“Little Amal,” a 12-foot-tall puppet of a 10-year-old Syrian refugee girl, walked through Brooklyn streets on Monday, reports The Brooklyn Eagle. She visited Coney Island, Brooklyn Academy of Music in Fort Greene, The Brooklyn Public Library and Brooklyn Bridge Park.

Since 2021, “Little Amal” has become an international sensation. She has visited a dozen countries symbolizing children fleeing persecution.

“Little Amal” comes to New York City as a part of project Little Amal Walks NYC, co-produced by DUMBO’s St. Ann’s Warehouse and The Walk Productions. The puppet is one of the largest public art projects in city history. And, between September 14 and October 2, Amal will be welcomed at 55 events across the five boroughs.

Stuyvesant Heights resident Tunisia Rawles came to The Plaza at 300 Ashland Pl. to celebrate Little Amal’s arrival. This stop was sponsored by the BAM, Two Trees and the Downtown Brooklyn Partnership.

“We just forget about how children are separated from their parents. I imagined myself at the age of 10, being hysterical if that ever happened to me. I wouldn’t know where to go, what to do,” Rawles said.

“[Amal is] a reminder to not forget about the people who are displaced. It’s more than just a puppet, it’s the whole symbolism, and you can’t help but feel moved. It makes me want to be a better person. We are all trying to help Amal, and we should be helping others as well.”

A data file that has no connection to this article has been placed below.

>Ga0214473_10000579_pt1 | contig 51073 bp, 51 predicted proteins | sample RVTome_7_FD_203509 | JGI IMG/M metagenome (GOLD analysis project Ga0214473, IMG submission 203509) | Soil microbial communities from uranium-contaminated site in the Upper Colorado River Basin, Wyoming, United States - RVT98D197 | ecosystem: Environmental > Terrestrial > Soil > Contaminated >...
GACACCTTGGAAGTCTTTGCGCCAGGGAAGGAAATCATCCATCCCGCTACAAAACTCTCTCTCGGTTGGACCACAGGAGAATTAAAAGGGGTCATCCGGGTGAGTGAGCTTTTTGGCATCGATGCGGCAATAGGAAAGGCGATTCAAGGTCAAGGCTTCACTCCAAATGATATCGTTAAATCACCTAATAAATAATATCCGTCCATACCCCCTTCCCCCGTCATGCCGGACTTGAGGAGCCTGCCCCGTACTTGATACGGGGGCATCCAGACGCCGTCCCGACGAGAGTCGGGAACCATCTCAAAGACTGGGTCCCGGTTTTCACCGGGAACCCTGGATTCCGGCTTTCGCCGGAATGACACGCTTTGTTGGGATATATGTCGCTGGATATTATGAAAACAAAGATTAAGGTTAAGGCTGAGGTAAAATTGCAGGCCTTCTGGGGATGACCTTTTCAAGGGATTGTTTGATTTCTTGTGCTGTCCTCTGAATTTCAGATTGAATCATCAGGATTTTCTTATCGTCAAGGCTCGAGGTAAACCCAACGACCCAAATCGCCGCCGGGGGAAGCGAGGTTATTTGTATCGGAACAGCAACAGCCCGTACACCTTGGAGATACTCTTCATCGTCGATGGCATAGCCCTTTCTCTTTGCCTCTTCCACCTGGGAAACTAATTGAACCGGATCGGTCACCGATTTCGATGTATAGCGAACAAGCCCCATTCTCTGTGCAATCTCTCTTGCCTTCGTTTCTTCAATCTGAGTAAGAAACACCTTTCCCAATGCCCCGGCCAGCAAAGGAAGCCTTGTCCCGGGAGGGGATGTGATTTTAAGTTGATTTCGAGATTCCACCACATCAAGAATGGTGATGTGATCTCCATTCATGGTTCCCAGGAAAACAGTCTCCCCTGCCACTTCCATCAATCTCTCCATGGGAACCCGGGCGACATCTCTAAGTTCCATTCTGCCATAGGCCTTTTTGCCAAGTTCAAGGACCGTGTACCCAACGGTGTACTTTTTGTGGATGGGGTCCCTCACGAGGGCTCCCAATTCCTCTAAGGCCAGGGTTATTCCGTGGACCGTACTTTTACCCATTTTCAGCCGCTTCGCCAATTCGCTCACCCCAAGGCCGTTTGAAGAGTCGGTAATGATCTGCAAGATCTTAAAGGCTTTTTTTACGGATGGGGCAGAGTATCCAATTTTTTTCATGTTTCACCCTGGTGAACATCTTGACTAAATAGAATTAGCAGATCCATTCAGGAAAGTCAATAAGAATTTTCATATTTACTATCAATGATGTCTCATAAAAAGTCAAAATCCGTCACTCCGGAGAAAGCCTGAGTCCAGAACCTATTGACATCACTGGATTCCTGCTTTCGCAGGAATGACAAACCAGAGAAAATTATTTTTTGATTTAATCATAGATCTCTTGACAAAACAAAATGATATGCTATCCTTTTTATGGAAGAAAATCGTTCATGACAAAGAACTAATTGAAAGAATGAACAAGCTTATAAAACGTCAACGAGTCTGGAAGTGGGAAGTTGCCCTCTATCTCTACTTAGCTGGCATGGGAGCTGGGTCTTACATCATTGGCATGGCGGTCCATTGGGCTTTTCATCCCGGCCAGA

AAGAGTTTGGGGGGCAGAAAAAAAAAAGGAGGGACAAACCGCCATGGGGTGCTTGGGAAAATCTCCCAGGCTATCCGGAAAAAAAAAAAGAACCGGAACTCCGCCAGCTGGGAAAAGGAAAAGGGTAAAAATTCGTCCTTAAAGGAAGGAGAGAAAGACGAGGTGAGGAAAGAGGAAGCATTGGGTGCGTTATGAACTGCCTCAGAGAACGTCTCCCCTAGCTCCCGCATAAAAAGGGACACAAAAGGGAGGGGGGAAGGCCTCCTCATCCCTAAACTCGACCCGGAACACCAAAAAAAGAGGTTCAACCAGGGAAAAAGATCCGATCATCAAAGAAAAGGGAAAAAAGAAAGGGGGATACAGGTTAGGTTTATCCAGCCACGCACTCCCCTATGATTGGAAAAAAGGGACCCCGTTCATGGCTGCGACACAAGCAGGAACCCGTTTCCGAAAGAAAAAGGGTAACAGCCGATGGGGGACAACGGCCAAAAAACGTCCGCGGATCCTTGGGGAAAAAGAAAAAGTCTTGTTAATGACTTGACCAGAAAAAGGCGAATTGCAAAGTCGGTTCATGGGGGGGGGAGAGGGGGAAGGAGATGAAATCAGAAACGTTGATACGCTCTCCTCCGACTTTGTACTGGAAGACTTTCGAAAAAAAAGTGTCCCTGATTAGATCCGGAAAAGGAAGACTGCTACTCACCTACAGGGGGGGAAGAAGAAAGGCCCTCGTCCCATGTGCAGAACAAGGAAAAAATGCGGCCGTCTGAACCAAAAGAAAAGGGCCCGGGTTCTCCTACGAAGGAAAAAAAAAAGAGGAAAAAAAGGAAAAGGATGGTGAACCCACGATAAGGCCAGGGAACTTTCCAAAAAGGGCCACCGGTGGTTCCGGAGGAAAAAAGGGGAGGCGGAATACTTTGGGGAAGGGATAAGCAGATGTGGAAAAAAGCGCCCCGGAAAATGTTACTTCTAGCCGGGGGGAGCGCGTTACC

Hearing the “Little Amal” refugee story made tears come to her eyes, Rawles added.

“Little Amal” was designed by the Handspring Puppet Company of South Africa. Her personality is modeled on a child refugee depicted in the theatrical production “The Jungle,” written by Joe Robertson and Joe Murphy.

The play’s characters are based on real people in a French refugee camp. St. Ann’s Warehouse brought the production to Brooklyn. Critic reviews raved over the piece and St. Ann’s will be bringing back “The Jungle,” in February 2023.

“We knew Amal as our little girl character representing all children in “The Jungle” production about a refugee camp in Calais, France,” Susan Feldman said. Feldman is the artistic director of the St. Ann’s Warehouse.

“I knew we had to bring her to New York. I felt we needed her here in this country to remind us to be kind and welcoming to people in need, especially children.”

Hundreds of well-wishers greeted “Little Amal” at each stop and followed her, gazing and clapping as she traveled.

“I’ve been following “Little Amal” for a while now. And I think it’s a very meaningful story, especially under these circumstances that we are at in the world right now,” Isidora said. Isidora lives in Ditmas Park but is originally from Chile.

“I think bringing her to New York, a place that is so diverse, sends a very strong message to our community.”

To see where “Little Amal” is visiting next, go here.

Kimberlean Donis

Kimberlean Donis is a freelance journalist based in Brooklyn. She is a student at both London City University and Williams College majoring in Political Science, Art History, and Africana Studies.

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